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My husband Michael is a godly father because he is here, continually, for his children. He is involved in their lives — big and small. He reads to them and prays with them every night, guiding them as they talk to God. Someone once told us “Listen to the small things from your children when they are small and they will share with you the big things when they are older.”

— Michelle from St. Lois

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A good father is someone who despite being busy tries to make time for his family. It is not the quantity that matters but the quality. Even if it is a story before bedtime or a breakfast together or a simple stroll in the park once a week. Someone who is committed to his family and puts his family as a priority.

— Varya from Creative World of Varya

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A good man is often a good father. Because if the man is committed, dedicated, loving, caring, patient, full of virtue and values and faith — how could he NOT be a wonderful father?

— Christine from The Mom Cafe 

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My favorite quality about my husband is that he’s an amazing father-figure; he’s always teaching him new things, whether it’s a new game, sport, or learning activity. He teaches him to never give up and to keep trying even when he doesn’t succeed the first time. I love seeing them together, especially when my son is trying to copy and be just like his daddy!

— Jackie from I Heart Arts and Crafts

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My husband told me (and I agree) that it is not the woman’s role to raise kids — it is the parent’s role, together.

— Becky from Your Modern Family

Lila putting makup on baba-edit

A good dad loves kids and finds great pleasure in being in the moment with them, being into the things they are into. He’s also someone who is a great leader (setting a good example via his actions rooted in morals and values) and supporter (listening, comforting).

— Stephanie from InCultureParent

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A great dad isn’t afraid to show emotion and affection, will let his inner child come out, is a partner at parenting, and is a great role model.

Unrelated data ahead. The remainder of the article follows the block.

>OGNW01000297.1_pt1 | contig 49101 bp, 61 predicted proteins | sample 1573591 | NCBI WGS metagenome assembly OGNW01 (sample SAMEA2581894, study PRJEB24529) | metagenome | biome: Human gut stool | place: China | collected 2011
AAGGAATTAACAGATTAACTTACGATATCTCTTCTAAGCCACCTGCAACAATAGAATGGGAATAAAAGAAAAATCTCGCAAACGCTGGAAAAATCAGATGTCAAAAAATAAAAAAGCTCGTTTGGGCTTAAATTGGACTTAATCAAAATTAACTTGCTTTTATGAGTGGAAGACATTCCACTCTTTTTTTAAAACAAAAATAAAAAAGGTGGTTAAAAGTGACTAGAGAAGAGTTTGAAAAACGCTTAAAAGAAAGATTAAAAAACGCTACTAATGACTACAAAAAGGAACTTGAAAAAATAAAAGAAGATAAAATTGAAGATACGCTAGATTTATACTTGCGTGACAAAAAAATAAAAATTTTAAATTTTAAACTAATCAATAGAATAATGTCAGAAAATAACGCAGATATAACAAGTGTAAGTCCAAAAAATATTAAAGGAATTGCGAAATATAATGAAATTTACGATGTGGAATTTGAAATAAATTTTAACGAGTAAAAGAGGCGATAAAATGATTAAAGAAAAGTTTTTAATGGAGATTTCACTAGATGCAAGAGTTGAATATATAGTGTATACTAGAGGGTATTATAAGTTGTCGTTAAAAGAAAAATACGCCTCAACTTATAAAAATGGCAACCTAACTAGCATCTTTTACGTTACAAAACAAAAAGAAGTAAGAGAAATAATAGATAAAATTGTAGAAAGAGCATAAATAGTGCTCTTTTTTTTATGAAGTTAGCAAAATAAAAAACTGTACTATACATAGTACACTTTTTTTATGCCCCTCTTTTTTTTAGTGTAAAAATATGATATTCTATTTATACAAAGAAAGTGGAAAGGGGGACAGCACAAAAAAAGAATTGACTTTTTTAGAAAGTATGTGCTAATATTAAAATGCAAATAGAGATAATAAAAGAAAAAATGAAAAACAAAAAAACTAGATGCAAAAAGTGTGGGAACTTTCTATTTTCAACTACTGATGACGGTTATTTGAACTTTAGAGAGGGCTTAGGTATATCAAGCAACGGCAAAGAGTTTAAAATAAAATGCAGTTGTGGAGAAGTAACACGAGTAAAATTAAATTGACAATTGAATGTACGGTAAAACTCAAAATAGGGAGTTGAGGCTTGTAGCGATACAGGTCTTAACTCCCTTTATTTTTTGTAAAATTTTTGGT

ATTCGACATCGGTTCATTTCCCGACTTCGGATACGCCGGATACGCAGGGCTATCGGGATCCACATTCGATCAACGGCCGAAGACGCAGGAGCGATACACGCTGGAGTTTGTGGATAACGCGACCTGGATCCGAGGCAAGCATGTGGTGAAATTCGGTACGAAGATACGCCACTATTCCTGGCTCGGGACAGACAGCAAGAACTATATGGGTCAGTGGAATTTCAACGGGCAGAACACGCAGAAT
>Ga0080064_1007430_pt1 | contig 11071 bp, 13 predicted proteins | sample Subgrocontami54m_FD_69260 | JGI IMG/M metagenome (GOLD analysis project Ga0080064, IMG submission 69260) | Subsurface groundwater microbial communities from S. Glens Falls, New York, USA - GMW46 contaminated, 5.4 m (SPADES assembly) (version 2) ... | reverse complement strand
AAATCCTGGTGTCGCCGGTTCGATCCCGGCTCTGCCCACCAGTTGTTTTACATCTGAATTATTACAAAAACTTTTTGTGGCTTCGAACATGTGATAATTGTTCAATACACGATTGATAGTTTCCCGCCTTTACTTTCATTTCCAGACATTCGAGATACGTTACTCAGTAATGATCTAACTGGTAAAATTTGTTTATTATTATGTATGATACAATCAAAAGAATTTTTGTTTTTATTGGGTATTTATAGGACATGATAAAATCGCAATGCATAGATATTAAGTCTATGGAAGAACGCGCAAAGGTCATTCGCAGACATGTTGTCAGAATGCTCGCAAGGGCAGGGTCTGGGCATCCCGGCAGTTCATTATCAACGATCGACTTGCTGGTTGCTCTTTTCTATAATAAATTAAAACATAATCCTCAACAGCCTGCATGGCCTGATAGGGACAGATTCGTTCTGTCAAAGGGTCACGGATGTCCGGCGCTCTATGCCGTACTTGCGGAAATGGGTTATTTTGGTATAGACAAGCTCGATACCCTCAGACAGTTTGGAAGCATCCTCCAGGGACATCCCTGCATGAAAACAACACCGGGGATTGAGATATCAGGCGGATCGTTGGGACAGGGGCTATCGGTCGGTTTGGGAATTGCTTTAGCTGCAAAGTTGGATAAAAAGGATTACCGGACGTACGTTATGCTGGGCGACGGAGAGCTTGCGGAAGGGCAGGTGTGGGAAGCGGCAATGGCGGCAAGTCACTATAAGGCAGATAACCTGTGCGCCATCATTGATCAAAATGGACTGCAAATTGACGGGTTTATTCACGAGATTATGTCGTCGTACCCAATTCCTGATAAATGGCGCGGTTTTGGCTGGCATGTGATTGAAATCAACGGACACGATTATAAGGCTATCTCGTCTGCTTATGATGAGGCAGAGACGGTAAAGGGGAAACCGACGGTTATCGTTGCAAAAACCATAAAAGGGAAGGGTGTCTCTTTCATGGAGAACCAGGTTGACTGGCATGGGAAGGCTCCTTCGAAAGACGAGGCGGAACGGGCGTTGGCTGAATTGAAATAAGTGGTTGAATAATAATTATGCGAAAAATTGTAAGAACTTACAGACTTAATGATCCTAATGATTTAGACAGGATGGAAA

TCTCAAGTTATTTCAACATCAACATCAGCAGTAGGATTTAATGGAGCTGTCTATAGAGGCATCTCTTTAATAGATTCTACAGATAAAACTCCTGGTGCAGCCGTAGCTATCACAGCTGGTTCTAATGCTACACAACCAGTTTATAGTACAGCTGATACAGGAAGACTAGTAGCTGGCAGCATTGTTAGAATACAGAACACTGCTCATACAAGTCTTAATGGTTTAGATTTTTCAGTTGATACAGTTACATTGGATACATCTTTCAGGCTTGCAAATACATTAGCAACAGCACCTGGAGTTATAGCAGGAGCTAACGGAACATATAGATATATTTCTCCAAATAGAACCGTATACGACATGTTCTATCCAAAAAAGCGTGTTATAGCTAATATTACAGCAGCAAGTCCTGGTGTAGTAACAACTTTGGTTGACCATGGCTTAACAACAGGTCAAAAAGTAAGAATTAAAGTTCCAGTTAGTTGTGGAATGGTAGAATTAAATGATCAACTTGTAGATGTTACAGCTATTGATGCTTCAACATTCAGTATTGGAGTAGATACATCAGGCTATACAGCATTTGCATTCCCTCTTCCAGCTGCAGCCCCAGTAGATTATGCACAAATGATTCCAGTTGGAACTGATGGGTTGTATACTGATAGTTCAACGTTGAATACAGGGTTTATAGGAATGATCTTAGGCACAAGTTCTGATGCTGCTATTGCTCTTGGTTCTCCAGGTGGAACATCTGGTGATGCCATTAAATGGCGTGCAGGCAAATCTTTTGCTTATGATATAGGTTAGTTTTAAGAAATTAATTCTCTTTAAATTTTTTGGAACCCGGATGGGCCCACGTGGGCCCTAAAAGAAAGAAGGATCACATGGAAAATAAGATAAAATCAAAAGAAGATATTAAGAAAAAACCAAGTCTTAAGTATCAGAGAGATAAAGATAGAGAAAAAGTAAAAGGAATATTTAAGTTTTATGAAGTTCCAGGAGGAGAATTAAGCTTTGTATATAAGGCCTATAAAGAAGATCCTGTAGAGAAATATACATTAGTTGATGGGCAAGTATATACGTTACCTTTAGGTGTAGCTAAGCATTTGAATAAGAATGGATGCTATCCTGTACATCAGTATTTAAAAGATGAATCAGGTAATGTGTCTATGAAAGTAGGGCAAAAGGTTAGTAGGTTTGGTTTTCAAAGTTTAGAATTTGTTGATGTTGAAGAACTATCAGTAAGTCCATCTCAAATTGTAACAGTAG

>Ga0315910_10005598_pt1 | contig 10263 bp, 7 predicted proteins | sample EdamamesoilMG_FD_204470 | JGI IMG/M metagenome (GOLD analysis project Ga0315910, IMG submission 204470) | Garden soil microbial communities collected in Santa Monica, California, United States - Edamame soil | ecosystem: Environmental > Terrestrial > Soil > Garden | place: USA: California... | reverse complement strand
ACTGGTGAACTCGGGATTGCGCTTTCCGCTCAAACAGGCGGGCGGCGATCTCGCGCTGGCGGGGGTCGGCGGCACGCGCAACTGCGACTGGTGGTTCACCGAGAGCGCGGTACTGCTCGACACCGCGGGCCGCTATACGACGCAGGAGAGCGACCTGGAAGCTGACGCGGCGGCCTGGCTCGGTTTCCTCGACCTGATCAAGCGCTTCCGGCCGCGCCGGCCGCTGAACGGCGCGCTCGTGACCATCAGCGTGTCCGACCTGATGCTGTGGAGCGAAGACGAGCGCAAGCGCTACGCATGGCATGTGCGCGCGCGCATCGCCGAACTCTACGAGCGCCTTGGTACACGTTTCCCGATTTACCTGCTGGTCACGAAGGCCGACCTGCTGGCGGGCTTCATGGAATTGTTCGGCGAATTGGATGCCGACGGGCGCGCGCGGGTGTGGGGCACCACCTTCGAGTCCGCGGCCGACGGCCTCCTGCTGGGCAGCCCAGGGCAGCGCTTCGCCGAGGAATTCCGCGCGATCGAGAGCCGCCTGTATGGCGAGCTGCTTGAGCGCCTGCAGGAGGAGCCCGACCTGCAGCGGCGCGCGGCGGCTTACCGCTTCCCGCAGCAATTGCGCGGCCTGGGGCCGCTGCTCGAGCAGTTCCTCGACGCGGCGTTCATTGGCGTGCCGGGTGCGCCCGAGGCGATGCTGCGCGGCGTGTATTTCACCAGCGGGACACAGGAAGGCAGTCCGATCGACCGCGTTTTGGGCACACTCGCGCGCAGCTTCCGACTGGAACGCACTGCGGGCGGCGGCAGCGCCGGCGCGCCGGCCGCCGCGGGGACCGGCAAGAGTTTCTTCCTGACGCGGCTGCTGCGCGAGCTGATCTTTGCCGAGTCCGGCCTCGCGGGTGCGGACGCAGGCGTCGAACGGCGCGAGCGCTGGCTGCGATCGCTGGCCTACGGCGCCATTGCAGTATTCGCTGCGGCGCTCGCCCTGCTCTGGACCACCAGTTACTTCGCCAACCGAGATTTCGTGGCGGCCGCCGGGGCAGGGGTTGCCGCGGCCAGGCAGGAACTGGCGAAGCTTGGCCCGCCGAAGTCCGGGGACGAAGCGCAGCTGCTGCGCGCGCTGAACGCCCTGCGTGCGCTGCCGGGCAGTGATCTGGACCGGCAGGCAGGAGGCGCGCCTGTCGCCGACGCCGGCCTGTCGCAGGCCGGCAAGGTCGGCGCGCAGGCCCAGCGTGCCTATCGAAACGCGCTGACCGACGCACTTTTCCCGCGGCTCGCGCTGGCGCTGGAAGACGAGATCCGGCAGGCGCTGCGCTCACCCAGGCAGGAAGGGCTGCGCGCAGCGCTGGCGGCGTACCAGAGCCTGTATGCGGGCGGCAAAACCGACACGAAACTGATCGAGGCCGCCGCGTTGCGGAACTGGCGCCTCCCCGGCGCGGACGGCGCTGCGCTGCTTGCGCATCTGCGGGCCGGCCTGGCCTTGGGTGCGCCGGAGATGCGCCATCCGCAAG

— Sara from Mom Endeavors

Caring, patient, and family-oriented. A man who takes care of his mother will be a man who will take care of his wife and children. I saw it with my own father as well as my husband.

— Carrie from Crafty Moms Share

I grew up with a dad that gave us all that we needed — education, clothing, studies — but he was always traveling. I married a man that is always by my kiddo’s side. He is patient, funny, and sometimes he is a child himself. I do not hold any bad feelings towards my dad; I suppose my dad was always worried that we had all the things we needed. But my husband is more worried about the spiritual side and soul side of my kiddos and myself. He is also a good provider.

— Cecy

A good father is someone who cares about his family and loves his wife and children. But I think the most important thing is that he’s a good person.

— Olga from The European Mama

I grew up in an abusive household. I would have wished for a dad that was a good listener, one that valued spending time doing little things with me. And one who was ready to see that all children have to find their own way, that they are not “wish-fulfillers” for their parents, but people who will grow and blossom in their own unique and beautiful way. I would have hoped for a dad that could not “make it all better” but one who vowed to stand by me until the light shined through. Sigh!

— Daria